By Lloyd Marino
Like a slightly altered children’s song, we’ve got the whole world in our phones. Now though, what does the world do with it?
In America, cell phones have become ubiquitous. Nine out of 10 adult Americans (92%) have a cell phone (with two-thirds owning a smartphone that can connect to the Internet). Worldwide, about 43% own a smartphone, as do 68% in advanced economies.
Moreover, many of these phones were acquired in a short time; smartphone users went from 35% in 2011 to 68% in 2015. It took most other forms of technology far longer to reach this level of acceptance. Even in developing nations, smartphone use is skyrocketing, from a median of 21% in 2013 to 37% three years later. Experts predict this will continue, even as the market slows in developed nations.
We’ve Neglected the Implications of Smartphones
Two-thirds of Americans now routinely carry a portable device that can function as phone, camera, music player, computer, and Internet connection. This has enormous implications from the trivial – countless bar fights have be averted by someone looking up sports stats on their smartphone – to the profound – homeless people with pay-as-you-go phones can be contacted by employers. But the growth of cell phones has been so rapid that our culture has not yet adjusted to being able to reach almost everyone at any time and having a world wide web of information always instantly accessible.
Once, parents with children routinely worried that their children’s babysitter or school could not reach them in an emergency. This was especially true for people whose jobs did not keep them near a desk all day. Cell phones have solved that problem. But what will be the effect on children’s independence as they grow up with the ability to contact their parents the minute something goes wrong?
Workers formerly were able to leave their place of employment at the end of the day. Yes, many jobs required reading or completing paperwork at home, but this could be done at one’s own convenience. Now, with smartphones, emails can be sent and responded to at all hours and a boss’ call can interrupt a night out. Even vacations are no longer work-free. Society needs to adjust its code of expectations to limit such interruptions.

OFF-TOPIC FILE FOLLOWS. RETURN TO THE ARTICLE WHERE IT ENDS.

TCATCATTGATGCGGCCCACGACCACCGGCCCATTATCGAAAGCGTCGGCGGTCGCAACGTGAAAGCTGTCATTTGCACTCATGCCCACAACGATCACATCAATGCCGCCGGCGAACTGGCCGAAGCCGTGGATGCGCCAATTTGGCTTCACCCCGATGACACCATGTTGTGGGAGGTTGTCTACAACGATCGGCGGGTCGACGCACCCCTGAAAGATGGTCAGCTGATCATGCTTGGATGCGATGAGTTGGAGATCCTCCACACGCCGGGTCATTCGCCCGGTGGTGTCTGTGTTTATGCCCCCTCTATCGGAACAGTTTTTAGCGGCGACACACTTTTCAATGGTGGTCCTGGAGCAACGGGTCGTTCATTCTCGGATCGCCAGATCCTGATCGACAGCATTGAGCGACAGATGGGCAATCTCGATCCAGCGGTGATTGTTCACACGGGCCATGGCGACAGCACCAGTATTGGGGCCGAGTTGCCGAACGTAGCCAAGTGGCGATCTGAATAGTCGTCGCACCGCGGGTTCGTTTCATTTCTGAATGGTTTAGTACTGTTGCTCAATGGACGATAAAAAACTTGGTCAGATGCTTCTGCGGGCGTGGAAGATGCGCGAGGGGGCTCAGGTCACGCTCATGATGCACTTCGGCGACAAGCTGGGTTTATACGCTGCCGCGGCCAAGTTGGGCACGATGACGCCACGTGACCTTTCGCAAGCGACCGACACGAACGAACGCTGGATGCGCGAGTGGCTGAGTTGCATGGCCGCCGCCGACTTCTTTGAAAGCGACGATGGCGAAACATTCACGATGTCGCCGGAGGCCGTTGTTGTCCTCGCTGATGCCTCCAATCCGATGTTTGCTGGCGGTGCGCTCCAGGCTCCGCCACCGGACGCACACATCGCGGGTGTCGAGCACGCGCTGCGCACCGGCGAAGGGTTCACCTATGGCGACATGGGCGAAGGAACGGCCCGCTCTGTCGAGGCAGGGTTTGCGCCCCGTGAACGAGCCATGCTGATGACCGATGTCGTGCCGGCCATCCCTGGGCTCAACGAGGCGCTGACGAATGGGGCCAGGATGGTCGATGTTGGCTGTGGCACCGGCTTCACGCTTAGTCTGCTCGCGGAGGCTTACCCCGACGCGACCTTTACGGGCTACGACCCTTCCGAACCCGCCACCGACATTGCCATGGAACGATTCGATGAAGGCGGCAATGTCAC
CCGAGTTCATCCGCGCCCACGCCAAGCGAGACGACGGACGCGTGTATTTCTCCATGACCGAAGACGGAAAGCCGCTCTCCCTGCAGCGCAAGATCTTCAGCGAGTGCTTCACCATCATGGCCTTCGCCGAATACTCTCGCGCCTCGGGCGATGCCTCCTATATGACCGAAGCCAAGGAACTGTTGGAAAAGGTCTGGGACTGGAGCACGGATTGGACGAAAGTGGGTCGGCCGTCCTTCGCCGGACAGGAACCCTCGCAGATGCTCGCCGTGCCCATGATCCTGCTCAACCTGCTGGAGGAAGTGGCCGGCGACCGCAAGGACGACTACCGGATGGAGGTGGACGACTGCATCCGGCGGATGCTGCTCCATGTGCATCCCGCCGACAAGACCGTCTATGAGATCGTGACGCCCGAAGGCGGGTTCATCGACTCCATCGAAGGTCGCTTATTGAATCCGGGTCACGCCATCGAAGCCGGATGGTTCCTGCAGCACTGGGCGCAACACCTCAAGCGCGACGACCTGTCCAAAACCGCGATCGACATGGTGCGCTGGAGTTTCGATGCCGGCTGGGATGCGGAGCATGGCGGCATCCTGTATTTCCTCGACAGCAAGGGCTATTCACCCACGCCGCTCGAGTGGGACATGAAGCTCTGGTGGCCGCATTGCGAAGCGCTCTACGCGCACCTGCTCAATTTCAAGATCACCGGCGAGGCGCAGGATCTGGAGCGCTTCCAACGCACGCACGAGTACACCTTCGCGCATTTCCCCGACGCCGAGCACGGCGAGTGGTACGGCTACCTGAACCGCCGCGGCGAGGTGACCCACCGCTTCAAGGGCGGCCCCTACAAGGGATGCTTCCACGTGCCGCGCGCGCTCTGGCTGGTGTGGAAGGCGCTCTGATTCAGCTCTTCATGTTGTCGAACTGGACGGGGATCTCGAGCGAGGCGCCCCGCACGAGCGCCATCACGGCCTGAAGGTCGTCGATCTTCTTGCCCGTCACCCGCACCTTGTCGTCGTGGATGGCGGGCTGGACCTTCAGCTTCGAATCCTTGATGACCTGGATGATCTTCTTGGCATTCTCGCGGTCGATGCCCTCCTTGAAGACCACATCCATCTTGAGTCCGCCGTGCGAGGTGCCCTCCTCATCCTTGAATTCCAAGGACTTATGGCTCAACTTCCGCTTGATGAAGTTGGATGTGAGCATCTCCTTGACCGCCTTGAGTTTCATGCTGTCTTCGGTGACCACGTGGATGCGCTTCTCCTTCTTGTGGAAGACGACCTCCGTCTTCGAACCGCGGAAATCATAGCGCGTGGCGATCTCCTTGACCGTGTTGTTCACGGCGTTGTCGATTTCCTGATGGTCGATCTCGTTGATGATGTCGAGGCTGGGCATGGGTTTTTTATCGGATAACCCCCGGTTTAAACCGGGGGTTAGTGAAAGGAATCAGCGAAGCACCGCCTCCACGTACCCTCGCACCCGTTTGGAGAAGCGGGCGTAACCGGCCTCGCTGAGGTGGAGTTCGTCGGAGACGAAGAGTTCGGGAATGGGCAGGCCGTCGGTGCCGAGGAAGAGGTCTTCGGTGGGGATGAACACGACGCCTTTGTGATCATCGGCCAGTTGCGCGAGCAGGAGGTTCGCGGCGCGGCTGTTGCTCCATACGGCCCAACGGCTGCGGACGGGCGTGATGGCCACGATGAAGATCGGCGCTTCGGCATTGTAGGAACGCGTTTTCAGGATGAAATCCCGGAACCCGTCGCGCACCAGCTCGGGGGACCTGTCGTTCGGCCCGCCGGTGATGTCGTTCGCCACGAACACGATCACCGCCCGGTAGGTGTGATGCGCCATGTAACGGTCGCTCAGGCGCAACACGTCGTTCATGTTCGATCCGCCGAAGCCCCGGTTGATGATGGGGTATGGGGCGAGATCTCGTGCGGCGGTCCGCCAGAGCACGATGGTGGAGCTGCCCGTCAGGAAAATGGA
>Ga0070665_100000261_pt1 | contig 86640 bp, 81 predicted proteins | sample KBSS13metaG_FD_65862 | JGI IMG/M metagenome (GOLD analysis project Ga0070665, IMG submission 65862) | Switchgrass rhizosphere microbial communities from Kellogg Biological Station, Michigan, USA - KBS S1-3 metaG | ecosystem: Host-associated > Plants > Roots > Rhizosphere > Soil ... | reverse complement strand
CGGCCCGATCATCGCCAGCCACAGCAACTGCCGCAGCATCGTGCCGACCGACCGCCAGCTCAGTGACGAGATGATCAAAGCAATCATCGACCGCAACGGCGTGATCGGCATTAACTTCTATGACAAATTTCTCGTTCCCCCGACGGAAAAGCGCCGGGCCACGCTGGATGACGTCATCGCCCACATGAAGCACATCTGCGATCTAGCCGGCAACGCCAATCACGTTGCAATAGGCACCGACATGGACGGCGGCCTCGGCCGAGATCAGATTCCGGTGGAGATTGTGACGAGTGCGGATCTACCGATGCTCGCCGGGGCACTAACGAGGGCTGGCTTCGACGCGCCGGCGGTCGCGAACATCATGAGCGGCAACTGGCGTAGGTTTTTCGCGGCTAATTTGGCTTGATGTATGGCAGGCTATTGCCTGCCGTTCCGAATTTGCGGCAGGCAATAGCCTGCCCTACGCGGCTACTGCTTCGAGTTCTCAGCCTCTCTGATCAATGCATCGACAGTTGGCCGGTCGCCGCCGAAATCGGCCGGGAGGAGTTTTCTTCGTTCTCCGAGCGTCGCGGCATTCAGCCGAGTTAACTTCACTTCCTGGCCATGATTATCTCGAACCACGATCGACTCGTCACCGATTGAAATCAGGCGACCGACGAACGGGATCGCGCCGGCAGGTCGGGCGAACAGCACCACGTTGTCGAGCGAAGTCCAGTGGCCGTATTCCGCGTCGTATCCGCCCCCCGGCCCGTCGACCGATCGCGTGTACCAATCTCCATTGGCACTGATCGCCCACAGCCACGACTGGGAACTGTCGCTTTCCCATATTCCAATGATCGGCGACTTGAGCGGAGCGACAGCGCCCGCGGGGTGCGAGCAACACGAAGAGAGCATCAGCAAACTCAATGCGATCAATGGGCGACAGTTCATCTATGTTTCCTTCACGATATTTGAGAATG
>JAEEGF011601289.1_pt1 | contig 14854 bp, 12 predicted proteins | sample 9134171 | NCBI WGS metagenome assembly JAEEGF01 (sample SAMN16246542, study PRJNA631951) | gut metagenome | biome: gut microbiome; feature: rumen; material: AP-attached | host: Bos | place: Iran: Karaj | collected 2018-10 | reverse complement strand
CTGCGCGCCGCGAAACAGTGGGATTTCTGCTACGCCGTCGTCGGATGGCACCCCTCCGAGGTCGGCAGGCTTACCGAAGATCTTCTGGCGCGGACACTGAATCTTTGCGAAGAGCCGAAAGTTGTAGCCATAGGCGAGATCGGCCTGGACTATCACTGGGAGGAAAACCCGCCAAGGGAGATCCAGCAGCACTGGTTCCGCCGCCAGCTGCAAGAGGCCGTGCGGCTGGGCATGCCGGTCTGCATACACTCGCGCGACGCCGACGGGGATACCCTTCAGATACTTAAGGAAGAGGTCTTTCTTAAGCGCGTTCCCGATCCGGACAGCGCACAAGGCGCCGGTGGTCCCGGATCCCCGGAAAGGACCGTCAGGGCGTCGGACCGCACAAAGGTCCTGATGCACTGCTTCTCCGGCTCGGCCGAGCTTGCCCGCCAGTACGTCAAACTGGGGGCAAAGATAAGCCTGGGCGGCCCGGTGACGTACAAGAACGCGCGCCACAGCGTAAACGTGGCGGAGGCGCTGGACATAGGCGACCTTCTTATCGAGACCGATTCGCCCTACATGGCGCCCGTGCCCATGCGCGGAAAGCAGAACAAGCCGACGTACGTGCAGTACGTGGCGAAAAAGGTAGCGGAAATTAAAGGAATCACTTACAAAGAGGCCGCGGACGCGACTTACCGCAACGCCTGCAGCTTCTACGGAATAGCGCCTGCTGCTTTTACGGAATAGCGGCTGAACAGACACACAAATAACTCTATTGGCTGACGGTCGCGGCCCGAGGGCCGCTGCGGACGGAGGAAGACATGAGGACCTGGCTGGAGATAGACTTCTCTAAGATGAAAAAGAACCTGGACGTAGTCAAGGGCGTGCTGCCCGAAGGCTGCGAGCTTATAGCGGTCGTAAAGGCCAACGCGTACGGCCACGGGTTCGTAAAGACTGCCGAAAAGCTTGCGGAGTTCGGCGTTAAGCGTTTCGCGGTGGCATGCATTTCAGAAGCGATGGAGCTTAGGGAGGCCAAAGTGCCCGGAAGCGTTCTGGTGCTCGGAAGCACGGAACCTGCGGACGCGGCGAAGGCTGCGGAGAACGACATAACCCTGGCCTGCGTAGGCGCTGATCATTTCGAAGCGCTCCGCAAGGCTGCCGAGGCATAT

Schools require the memorization of countless mathematical equations, chemical formulas, and historical names and dates. This made sense in the past as no one could fit the whole encyclopedia in a pocket. Now such cramming information into one’s brain seems a needless anachronism when Wikipedia is a mere button press away. Today’s schools need to focus more on teaching students on to make sense of information, rather than their ability to recollect what their textbook said.
Some industries are adjusting better to the smartphone era. By 2020, the U.S. Census will allow people to fill out their census forms on their smartphones. Grocery stores have customers bring their smartphones to use online coupons and check prices; in Sweden a store even thrives with no cashiers as everything is done with a smartphone. But most businesses—and social mores—still need to change.
Future of Near Universal Smartphones
In the near future smartphones’ omnipresence will have even greater effects on society. New applications will tap into the world’s billions of smartphone users. For instance, millions of people take photos and post them on the Internet daily. Imagine an application that looks at all these photos and compares faces to a database of pictures of missing persons. Law enforcement could use such a program to find suspects. The public could assist the police by filming crimes as they happen and emailing the files to police. More ominously, police could use cell phones’ GPS to track suspects.
Smartphones could reshape literature. There has been a recent decline in the use of dedicated ebook readers like the Kindle, and many people are reading in short bursts on their smartphones instead. As a result, publishers are considering publishing shorter fiction that can be read on a cell phone more easily than 800 page doorstopper novels. For instance, popular writer James Patterson is co-writing a series of “BookShots” under 150 pages. This may lead to an explosion of short stories and novellas not seen since the 1940s when WWII’s paper shortages killed the “pulp” fiction magazines.
In the past, children’s songs and games spread through oral culture as young children were taught songs and games by older children and teachers and camp counselors taught what they learned in their own childhoods. Today’s children and teens are growing up a wide world narrowed by near-universal cell phone ownership. Fads will sweep through these connections at speeds unimaginable to the Beatles or any 20th century trend popularizer.
As the song goes, thanks to smartphones, we now do “got” the whole wide world in our hands. Now, the next verse becomes, what happens to the world now that we’ve got it, and how can we use this rapidly growing technology to make a better one?
Image By: Matthew Kane